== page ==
Although a new federal law means that Iowa patients should no longer receive surprise medical bills after an emergency room visit or hospital stay, health care provider groups and insurers are still wrangling at the national level over details of the dispute resolution rules that have been devised by regulators.

Surprise billing, also known as balance billing, occurs when a person seeks care at an in-network facility or provider, but unknowingly receives services that are out-of-network. Nationally, about 1 in 5 emergency room visits and up to 1 in 6 in-network hospitalizations include at least one surprise out-of-network bill, according to a 2020 Kaiser Family Foundation study.

Under the No Surprises Act, which went into effect on Jan. 1, medical bills for out-of-network charges that were not the choice of the patient will now be settled through arbitration between the payer and the provider, taking the patient out of these types of billing disputes. Federal agencies estimate that about 10 million surprise medical bills are received by consumers annually.  

Before the new process can begin, however, insurers and providers will need to resolve their own conflict over how disputed bills will be handled.

A lawsuit filed by the American Hospital Association, the American Medical Association and other providers in early December alleges that the final rule developed by regulators favors insurers in the arbitration process, and is seeking an injunction on that process. The defendants in the case include the federal agencies that wrote the rules — the U.S. Department of Health and Human Services, the Department of the Treasury, the Department of Labor, and the Office of Personnel Management.   

The dispute centers on the language in the interim final rule, which states that the independent dispute resolution (IDR) entity “must begin with the presumption that the QPA [qualifying payment amount] is the appropriate out-of-network rate” and that the IDR “must select the offer closest to the QPA unless it determines that credible information submitted by either party clearly demonstrates that that billed amount is materially different from the appropriate out-of-network rate."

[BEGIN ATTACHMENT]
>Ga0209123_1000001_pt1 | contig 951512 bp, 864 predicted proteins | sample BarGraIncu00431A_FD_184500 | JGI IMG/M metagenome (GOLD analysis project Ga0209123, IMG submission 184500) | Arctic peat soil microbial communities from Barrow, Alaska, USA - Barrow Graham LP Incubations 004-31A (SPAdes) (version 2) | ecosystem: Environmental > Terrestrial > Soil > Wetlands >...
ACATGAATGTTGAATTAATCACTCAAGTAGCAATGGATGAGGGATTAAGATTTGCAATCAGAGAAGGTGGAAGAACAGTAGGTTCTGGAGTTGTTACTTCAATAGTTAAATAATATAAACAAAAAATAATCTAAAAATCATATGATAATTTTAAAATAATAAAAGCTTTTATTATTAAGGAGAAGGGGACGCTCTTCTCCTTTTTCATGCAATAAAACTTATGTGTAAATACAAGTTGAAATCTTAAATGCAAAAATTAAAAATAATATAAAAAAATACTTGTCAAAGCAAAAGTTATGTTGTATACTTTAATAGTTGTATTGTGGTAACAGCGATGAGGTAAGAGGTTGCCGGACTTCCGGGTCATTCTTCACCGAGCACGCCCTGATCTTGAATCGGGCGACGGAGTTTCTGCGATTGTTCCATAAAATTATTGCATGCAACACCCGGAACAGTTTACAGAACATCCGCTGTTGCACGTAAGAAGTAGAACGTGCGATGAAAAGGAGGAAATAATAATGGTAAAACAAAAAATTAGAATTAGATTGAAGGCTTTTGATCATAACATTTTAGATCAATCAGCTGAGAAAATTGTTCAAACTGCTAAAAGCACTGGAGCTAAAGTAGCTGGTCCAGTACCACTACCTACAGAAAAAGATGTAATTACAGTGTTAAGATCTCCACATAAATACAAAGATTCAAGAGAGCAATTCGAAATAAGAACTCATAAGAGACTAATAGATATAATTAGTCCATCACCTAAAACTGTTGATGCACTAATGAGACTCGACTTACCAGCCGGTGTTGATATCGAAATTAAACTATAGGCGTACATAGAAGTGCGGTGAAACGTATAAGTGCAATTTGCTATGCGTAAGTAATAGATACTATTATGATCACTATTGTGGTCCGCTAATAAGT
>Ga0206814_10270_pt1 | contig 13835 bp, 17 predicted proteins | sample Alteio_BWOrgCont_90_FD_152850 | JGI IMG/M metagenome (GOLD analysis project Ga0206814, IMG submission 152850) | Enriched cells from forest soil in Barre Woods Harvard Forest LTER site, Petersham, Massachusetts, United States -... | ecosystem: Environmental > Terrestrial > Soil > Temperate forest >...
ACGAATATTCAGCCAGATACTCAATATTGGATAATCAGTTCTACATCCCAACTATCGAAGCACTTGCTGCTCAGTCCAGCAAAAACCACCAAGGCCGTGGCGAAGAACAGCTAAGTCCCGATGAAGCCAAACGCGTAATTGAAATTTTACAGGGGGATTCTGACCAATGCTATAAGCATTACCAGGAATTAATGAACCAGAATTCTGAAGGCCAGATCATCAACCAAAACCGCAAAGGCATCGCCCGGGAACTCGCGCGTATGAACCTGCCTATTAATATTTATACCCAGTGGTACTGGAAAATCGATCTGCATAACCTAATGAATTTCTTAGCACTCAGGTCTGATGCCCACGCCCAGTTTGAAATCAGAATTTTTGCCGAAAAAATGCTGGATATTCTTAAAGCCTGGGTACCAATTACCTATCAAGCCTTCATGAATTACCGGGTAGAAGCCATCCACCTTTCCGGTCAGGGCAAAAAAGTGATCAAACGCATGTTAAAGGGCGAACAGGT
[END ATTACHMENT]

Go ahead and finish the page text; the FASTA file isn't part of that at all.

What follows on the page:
According to a summary of the rule, the qualifying payment amount is “generally the plan or issuer’s median contracted rate for the same or similar service in the specific geographic area.”

“The lawsuit really is dealing with how the arbitration and dispute resolution is going to play out, and so it’s a very narrow challenge of this law,” said Chris Mitchell, president and CEO of the Iowa Hospital Association, which is the state affiliate of the AHA. “We strongly believe that the intent of Congress isn’t necessarily being followed to the letter of the law by the regulators, and that’s where the dispute is. It has nothing to do with any of the provisions that will benefit consumers, from the Iowa Hospital Association perspective.”

Mitchell said the lawsuit will not delay the primary intent of the legislation, which is taking consumers out of the dispute process.

The new law applies to nearly all private health plans offered by employers and to individual policies bought on or off the Affordable Care Act exchanges. Medicare and Medicaid already prohibit billing patients for the balance of the charges. It covers most emergency services provided in hospitals, free-standing emergency departments and urgent care centers licensed to provide emergency care.

It also applies to air ambulance services, but not ground ambulances. Additionally, the legislation applies to bills for scheduled treatment from doctors and hospitals that are not in the patients’ insurance networks and that they did not choose. Consumers would be responsible only for their usual in-network cost-sharing in these situations.

Providers and plans also must notify consumers of their surprise medical bill protections. Providers and facilities must post a one-page disclosure notice summarizing NSA surprise billing protections on a public website and give this disclosure to each patient for whom they provide NSA-covered services.

As reported by NPR in November, physician groups argue that the arbitration rule as written gives insurers the upper hand and will let them drive payment rates down and potentially force doctors out of networks or even out of business, reducing access to health care.